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Flash memory devices raise security flags

Experts say administrators can't control the information transferred between these devices and a corporate network, unlike e-mail and other network traffic.

Flash memory storage devices and media cards could be a serious security risk, experts said this week.

Administrators have no control over the information that is transferred between one of these high-capacity devices and a corporate network, unlike e-mail and other network traffic. This creates a serious risk because the devices could be used to copy sensitive corporate data from an intranet or release dangerous or malicious files inside a company's firewall, experts said.

Louis Oley, managing director of SecureWave, a company that specializes in intrusion prevention software, said Thursday that he blames Microsoft for failing to provide tools within Windows 2000 and XP to effectively manage and control this type of product. He gave the example of a real-estate agent in Crewe, England, who thought he was buying a new Sony Memory Stick, a removable flash memory card. When he plugged it into his PC, he discovered the device contained confidential medical records of cancer patients at a local hospital.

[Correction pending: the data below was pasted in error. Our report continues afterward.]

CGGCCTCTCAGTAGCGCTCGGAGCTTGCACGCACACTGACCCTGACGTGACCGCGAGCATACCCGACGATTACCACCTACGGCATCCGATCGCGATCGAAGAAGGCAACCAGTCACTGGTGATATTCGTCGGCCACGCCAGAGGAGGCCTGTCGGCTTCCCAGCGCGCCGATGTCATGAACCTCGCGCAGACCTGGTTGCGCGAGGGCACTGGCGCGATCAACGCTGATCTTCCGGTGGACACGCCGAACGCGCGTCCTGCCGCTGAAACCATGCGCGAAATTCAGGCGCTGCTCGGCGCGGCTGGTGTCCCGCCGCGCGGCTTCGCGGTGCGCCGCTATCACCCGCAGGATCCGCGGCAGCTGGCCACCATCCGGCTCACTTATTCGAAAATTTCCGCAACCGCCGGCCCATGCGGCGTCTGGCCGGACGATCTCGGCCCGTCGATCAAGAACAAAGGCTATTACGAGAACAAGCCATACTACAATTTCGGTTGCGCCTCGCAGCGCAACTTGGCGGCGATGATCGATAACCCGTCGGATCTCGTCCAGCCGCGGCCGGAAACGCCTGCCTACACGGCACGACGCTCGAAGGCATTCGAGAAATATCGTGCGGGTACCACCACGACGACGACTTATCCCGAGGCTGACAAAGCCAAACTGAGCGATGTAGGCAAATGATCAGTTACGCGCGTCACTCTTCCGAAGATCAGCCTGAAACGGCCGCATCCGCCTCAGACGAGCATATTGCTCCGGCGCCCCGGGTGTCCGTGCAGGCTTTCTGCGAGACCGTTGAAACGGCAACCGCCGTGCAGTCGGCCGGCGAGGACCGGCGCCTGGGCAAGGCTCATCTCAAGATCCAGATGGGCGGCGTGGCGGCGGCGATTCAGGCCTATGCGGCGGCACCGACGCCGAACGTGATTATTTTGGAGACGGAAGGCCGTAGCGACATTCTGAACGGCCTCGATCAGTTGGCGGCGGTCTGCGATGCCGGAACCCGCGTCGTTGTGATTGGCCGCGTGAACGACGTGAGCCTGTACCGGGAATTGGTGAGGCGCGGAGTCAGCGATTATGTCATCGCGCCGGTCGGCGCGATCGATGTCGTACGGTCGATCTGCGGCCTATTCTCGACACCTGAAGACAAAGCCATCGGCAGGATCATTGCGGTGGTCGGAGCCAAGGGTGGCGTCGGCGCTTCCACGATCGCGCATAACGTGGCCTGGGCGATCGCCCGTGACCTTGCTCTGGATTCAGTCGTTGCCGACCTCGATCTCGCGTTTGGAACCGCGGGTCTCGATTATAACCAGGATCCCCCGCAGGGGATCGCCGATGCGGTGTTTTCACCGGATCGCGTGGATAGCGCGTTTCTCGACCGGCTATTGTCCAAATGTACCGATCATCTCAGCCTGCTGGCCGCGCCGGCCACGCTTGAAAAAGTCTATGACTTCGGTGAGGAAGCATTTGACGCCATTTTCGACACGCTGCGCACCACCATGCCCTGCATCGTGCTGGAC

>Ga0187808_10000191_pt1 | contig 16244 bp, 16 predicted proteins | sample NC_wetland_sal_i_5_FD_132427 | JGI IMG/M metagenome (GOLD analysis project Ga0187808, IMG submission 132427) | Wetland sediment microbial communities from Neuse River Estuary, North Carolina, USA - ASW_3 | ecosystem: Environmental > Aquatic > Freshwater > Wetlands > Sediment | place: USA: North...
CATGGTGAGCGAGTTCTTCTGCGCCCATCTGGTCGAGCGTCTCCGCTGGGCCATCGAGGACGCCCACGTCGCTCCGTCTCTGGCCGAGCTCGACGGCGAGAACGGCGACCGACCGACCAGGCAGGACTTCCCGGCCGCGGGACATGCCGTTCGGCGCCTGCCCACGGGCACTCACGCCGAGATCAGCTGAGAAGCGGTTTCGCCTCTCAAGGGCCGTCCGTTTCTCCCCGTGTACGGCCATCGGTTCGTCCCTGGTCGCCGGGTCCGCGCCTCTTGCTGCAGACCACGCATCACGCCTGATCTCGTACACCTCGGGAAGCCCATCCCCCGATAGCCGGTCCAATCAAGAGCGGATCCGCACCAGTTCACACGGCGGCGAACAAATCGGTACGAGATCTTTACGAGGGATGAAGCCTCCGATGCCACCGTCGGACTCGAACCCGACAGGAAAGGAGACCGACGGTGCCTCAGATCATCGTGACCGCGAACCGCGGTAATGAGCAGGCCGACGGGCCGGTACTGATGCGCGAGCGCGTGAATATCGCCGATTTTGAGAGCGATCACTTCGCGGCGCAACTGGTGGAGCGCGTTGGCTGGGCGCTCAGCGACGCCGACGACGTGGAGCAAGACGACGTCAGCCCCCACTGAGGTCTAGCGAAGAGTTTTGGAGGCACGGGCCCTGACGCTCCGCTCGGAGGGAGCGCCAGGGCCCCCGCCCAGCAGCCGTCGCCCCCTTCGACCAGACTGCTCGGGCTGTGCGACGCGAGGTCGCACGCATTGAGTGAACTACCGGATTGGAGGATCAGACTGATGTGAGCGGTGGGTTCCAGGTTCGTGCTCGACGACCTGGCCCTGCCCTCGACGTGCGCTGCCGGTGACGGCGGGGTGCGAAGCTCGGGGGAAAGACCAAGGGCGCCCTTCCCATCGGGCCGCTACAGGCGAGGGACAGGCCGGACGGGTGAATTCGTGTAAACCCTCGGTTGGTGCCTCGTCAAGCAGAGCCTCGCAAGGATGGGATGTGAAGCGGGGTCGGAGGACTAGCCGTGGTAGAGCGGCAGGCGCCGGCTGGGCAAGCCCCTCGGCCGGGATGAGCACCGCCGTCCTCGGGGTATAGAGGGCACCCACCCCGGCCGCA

Portable flash memory storage devices have been growing in popularity during the past few years. They can store large amounts of data and can be used as removable hard drives for PCs, often simply by plugging them directly into a USB port.

Graham Titterington, a principal analyst at Ovum, warns that smaller companies are more at risk from these products than large enterprises. "It opens up the possibility, especially in a small or medium-size business, for somebody to steal the entire customer database, which they probably couldn't get onto a floppy," he said.

SecureWave will next week launch an updated version of its SecureEXE software, which is designed to restrict people from copying prohibited files to and from removable storage devices.

Titterington, though, believes enterprises could solve the problem by strengthening their permissions policy.

"You can stop users gaining access to a file from the access control system, which has nothing to do with the USB port," he said. "Management is not effective when you get to the level where you say to a user, 'You can read and print this file but you can't copy it to your USB port.'"

ZDNet UK's Munir Kotadia reported from London.